[open-science] Should scientific text be put in the public domain rather than licensed with CC-BY?

Marius Kempe m.kempe at qmul.ac.uk
Wed Jan 12 23:12:52 UTC 2011

Thanks everyone for the input!

Michael has put the argument for using the public domain to avoid
attribution stacking problems far more eloquently than I could have.

Michael and Tania: I believe the law you are talking about it is USC Title
17 Section 105, which specifies that "Copyright protection under this title
is not available for any work of the United States Government" -
http://www.law.cornell.edu/uscode/17/105.html - see

Rufus, and all: Would you support a statement similar to the Panton
Principles but with a broader scope, directly addressing scientific text and
other communication mediums (audio/video of lectures, seminars) and pointing
to statements such as the Panton Principles, Open Biblio, and the Unlicense
for the other products of research? It seems to me that this would be very
helpful for the majority of scholars, who may have heard of open access
journals but haven't delved into the world of open science and the attendant
legal and technical issues; a clear statement and guidelines on why and how
to share scientific work, endorsed by the relevant organizations, might well
make them feel more comfortable 'opening up'.

Hence why I'm bringing up the public domain vs CC-BY - if the community
agrees that the public domain is as appropriate for writing as for data,
such a website should advise scientists to use the public domain in the
first instance and fall back on copyright licenses which meet the Open
Definition if they can't or won't use the public domain.


PS. I hope it's been clear that I use 'attribution' and 'citation' with the
same intended meanings as John Wilbanks outlined - attribution for the legal
requirement that is part of copyright and moral rights, and citation for the
non-legal standard of naming scholars when using or reproducing their work
or ideas.

On Wed, Jan 12, 2011 at 6:30 PM, Rufus Pollock <rufus.pollock at okfn.org>wrote:

> On 12 January 2011 13:51, Marius Kempe <m.kempe at qmul.ac.uk> wrote:
> > The other point that I feel is worth making is that many of the reasons
> that
> > the Panton Principles and Open Biblio give for using the public domain
> apply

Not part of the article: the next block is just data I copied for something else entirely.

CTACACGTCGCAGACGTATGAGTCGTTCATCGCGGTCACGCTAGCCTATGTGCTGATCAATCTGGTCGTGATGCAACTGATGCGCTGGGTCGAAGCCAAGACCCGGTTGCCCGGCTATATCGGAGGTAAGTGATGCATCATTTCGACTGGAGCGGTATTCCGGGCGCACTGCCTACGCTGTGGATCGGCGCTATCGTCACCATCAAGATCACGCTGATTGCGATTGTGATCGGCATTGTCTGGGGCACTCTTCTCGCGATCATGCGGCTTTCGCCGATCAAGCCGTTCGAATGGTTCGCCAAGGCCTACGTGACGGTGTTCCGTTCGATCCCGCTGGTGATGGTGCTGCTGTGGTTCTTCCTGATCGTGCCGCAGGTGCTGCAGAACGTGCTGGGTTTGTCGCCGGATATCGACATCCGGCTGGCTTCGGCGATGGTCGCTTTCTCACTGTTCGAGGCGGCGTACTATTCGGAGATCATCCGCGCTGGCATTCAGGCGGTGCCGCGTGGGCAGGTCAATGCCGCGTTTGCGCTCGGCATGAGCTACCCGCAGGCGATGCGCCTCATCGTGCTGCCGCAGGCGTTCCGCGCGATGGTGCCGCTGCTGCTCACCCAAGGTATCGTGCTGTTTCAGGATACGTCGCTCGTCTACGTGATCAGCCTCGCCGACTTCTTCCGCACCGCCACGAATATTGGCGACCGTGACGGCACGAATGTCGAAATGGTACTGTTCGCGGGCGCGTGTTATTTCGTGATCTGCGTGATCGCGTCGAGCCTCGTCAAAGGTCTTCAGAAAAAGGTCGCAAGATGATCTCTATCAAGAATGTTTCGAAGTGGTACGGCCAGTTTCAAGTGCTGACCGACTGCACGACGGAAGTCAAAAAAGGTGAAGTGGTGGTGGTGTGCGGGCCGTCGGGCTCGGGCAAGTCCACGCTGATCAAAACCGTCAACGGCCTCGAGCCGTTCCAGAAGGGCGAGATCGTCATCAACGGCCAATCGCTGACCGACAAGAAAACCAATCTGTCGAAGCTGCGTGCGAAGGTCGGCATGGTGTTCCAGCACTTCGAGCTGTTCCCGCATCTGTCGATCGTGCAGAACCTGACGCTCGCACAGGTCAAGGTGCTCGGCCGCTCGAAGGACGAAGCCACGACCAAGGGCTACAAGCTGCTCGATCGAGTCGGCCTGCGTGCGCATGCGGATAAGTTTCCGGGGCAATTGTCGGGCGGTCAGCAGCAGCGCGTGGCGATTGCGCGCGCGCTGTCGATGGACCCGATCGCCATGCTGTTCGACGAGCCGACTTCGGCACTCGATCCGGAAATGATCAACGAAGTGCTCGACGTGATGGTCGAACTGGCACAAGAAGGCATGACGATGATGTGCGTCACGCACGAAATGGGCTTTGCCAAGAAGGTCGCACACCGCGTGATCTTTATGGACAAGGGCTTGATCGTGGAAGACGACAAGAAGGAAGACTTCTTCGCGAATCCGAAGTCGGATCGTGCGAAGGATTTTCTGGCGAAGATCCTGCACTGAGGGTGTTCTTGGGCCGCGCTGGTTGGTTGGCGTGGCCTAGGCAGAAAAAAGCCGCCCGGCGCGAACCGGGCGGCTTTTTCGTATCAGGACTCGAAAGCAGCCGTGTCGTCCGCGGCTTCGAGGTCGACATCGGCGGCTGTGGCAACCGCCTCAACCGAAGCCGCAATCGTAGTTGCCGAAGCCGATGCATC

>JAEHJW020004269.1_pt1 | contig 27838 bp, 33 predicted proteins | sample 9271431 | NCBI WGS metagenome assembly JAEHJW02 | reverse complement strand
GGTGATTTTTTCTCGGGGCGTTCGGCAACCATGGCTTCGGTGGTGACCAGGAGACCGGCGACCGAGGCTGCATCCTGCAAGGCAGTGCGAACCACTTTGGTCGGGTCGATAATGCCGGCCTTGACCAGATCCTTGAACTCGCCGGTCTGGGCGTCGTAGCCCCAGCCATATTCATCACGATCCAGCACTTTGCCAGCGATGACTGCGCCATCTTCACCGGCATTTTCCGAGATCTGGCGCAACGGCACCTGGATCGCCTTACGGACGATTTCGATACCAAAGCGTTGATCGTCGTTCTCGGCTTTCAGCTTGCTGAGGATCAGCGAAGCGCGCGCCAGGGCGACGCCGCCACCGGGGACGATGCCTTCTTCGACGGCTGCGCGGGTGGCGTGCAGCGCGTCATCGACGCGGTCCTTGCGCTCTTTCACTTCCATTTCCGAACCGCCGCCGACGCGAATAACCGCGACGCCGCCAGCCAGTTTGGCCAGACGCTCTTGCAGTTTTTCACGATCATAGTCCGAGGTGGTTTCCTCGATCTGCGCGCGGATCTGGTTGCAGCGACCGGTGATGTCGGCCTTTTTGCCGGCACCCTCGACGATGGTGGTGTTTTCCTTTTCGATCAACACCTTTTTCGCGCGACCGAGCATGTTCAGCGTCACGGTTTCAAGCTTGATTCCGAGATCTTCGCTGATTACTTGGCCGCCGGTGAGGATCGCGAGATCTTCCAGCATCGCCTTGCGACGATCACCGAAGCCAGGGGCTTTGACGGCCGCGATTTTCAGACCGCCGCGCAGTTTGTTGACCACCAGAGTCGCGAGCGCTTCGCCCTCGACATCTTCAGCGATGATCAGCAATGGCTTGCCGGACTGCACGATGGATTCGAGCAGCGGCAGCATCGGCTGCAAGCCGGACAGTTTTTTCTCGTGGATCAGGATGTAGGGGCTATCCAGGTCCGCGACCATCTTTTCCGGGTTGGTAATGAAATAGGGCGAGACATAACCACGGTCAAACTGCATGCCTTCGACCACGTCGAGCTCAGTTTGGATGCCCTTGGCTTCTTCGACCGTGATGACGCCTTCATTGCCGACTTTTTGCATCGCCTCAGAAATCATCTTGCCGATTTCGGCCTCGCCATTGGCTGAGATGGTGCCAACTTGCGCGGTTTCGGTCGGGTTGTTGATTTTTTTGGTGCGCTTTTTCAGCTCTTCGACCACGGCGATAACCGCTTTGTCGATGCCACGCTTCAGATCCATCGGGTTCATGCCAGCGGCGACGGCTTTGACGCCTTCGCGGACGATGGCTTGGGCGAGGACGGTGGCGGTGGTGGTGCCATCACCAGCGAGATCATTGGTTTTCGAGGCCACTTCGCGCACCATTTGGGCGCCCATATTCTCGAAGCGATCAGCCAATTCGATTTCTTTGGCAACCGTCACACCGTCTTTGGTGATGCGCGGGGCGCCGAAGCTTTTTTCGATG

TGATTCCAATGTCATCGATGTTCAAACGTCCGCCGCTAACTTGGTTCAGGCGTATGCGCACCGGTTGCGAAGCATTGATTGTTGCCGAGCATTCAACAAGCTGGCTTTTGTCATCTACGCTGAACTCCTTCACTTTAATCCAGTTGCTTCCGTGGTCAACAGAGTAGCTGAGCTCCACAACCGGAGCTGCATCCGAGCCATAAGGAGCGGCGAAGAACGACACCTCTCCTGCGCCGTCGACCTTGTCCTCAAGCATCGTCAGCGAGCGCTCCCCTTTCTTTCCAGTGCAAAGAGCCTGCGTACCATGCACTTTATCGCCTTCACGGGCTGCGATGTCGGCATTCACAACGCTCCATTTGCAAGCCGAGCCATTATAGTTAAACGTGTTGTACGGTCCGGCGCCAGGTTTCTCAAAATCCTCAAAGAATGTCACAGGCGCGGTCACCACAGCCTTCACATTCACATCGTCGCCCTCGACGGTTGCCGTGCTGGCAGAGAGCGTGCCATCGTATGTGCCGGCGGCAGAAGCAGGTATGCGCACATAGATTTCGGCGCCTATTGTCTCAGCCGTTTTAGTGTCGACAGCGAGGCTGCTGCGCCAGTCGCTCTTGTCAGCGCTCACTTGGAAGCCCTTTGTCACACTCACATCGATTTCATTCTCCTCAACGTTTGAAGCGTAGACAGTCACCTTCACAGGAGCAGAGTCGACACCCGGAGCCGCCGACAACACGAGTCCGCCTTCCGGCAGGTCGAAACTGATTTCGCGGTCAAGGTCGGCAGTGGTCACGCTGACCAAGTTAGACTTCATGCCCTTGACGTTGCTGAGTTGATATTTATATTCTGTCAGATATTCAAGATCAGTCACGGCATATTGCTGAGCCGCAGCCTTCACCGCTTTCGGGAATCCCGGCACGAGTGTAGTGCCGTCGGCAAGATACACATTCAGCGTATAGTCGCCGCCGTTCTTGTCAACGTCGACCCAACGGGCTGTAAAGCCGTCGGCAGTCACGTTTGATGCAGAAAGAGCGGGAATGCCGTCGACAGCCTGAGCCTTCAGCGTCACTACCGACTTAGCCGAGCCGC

> > equally to scientific texts - why should open scientists advocate a
> > confusing two-tiered system of public domain for data and bibliographic
> > records but copyright licensing for papers and books?
> [Only just catching up with this thread]
> It's important to remember that the Panton Principles specifically
> cite centrality of reuse and the *publicly funded* nature of work as a
> reason for the PD-only approach. I should also point out that PP first
> and foremost advocate 'open' data (as in http://opendefinition.org/)
> with the PD recommendation being a further recommendation on top of
> that. At least IMO (and I'm more of a social scientist than a
> scientist) I really don't see much issue with Attribution in the
> scientific area for data or publication.
> As I wrote in a follow in a post last year:
> <
> http://blog.okfn.org/2010/03/25/comments-on-the-panton-principles-and-data-licensing/
> >
> <quote>
> The Open Knowledge Foundation’s general position is one of supporting
> open data where “open” data includes data made available under
> licenses with attribution and share-alike clauses, though
> non-commercial restrictions are definitely not permitted (see
> http://www.opendefinition.org/ for precise details). The reason for
> excluding non-commercial is simple: share-alike is compatible with a
> commons open to everyone but non-commercial is not.
> Panton Principles 1-3 are, in essence, saying make data “open” in the
> sense of http://www.opendefinition.org/. Principle 4 goes beyond this
> to specifically recommend public-domain only for data related to
> published science, especially where the work is publicly funded.
> The rationale for this “stronger” position, at least for me, was that
> a) science has existing (very) strong norms for attribution (and, to a
> lesser extent, share-alike) b) science has strong up-front funding
> support from society which reduces some of the risks that share-alike
> addresses.
> That said, I should emphasize that, in my view at least, the key
> feature is that the data be made open — public domain
> dedication/licensing is “strongly recommended” but if you end up with
> an attribution or even share-alike type license that is still far, far
> better than not making the data available at all, or licensing it
> under non-commercial or other conditions.
> </quote>
> Regards
> Rufus
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